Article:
Singing the praises of musical comedy
Up on The Roof, by Simon Moore and Jane Prowse, New Wolsey Theatre, until May 22
SUMMER might still seem a long way off and what with ash clouds, Greek meltdowns and political maelstrom you may be feeling a little on the jaded side.
But if you want to regain a bit of equilibrium then the New Wolsey’s latest offering is just what you need to give you back that warm fuzzy feeling.
Up on the Roof follows the lives of five university friends from their farewell bash on the roof of a student terrace in Hull in 1975 via a church hall in December 1980 on the eve of a wedding to a French villa in 1985.
This is distinctly a play in three halves – each set is elaborately designed and the costumes and hairstyles change dramatically with each period.
The first act concentrates very much on the friends’ hobby of singing a cappella hits of the time for their own amusement and these actors create a lovely laid back sound that really does justice to the distinctive rhythms of songs such as Never can say Goodbye, Stone in Love with You and Band of Gold.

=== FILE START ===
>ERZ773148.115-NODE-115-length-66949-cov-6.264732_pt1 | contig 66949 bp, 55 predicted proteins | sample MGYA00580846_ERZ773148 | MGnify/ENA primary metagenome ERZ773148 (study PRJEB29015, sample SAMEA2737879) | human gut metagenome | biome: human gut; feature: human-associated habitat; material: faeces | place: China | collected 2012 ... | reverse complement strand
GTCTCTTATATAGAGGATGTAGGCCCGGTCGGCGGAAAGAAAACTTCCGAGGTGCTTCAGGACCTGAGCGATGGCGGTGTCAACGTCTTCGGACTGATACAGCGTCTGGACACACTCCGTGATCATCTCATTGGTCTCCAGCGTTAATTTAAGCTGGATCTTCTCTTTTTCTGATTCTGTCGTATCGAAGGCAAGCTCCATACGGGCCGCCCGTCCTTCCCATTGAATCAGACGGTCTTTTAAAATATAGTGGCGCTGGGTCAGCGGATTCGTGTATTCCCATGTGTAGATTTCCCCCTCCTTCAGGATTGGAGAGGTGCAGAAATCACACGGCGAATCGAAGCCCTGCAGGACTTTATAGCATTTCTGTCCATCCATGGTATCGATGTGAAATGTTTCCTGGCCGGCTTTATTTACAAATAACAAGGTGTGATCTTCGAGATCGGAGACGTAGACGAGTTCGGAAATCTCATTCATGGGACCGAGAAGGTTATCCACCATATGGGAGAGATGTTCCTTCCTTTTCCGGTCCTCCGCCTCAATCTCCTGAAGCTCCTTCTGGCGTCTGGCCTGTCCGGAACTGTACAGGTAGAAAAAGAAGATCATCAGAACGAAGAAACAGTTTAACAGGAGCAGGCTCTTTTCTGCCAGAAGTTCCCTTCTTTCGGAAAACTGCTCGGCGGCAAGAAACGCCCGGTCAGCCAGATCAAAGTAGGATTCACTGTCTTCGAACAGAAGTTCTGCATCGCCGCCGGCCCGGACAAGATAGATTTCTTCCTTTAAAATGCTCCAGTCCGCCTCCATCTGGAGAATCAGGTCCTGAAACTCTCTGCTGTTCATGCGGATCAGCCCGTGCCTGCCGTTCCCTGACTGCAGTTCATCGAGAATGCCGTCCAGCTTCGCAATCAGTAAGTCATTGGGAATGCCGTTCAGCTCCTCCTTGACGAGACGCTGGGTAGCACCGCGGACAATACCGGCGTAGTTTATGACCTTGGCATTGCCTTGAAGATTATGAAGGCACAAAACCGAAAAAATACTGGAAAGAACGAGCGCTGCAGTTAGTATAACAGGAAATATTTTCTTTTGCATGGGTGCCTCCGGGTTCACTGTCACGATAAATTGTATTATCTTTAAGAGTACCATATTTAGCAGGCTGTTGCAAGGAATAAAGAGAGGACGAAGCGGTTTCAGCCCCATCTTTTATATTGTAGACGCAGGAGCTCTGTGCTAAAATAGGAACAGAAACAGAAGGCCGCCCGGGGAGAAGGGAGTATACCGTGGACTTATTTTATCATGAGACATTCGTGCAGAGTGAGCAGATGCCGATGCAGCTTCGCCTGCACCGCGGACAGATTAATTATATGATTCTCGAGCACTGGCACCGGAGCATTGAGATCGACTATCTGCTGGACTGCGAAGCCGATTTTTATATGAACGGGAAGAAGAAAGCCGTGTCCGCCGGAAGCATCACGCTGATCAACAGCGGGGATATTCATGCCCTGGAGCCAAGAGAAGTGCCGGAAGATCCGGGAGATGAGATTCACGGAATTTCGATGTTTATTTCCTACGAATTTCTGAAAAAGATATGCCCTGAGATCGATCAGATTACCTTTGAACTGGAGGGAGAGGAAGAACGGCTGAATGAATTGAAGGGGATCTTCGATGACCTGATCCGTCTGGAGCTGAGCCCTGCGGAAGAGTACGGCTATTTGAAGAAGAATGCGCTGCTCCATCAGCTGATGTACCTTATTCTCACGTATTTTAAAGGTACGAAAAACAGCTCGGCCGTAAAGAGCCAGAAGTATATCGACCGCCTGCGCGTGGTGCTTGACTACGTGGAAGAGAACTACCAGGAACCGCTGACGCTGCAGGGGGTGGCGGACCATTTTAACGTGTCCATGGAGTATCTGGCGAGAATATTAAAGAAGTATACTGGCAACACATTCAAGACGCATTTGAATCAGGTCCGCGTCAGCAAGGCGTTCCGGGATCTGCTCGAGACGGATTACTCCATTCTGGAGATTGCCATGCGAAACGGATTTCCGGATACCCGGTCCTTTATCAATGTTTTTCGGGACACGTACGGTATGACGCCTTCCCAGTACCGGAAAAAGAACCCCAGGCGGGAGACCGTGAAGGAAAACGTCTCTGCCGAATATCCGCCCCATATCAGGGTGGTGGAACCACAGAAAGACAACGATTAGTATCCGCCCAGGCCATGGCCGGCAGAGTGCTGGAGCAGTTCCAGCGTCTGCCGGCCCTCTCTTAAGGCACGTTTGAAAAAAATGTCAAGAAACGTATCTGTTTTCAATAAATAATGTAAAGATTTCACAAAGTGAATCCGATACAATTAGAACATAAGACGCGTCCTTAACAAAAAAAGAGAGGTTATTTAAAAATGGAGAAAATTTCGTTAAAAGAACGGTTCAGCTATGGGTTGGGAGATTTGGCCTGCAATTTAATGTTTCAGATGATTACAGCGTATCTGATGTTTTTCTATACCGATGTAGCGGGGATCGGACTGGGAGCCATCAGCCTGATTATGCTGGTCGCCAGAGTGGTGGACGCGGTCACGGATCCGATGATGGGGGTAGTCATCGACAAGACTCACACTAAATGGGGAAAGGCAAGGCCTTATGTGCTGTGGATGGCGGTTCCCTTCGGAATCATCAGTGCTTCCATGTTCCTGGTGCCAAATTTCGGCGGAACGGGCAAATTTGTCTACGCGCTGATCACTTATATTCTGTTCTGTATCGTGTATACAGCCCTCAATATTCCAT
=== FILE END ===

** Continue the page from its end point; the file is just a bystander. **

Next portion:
The second and third acts feature more of the friends’ fortunes and changing circumstances as they go their separate ways, but the music still plays a significant role.
- 1 Police cordon in place outside former Grimwades store in Ipswich
- 2 A14 near Ipswich remains partially closed after fire breaks out
- 3 Two knives found in Ipswich park after six teenagers arrested
- 4 10-acre field fire breaks out in south Suffolk village
- 5 Man wanted in connection with Ipswich assault arrested
- 6 Ipswich machete attack was 'gang related', court hears
- 7 Summertime Ipswich to bring the party to the Waterfront next weekend
- 8 'I'm so proud' - Jimmy's Farm scoops three prestigious awards
- 9 Car damaged after object thrown from bridge over A14 outside Ipswich
- 10 One of the world's largest container ships arrives at Port of Felixstowe
All the characters were well drawn and although the pace was a little slow in places, the actors made you care about the lives of these people.
They all have a chance at a solo and each bring something different to the group. Gavin Spokes, as Keith, provides a lot of the humour and there is a little pathos in the relationships - but not too much to disturb the feeling of being relaxed and soothed to the strains of some of the best music to come out of the 70s and 80s.
If you had your teenage years in the 70s you will love this – even if you didn’t this is well worth a look for its feel good factor alone. I recommend you won’t be disappointed.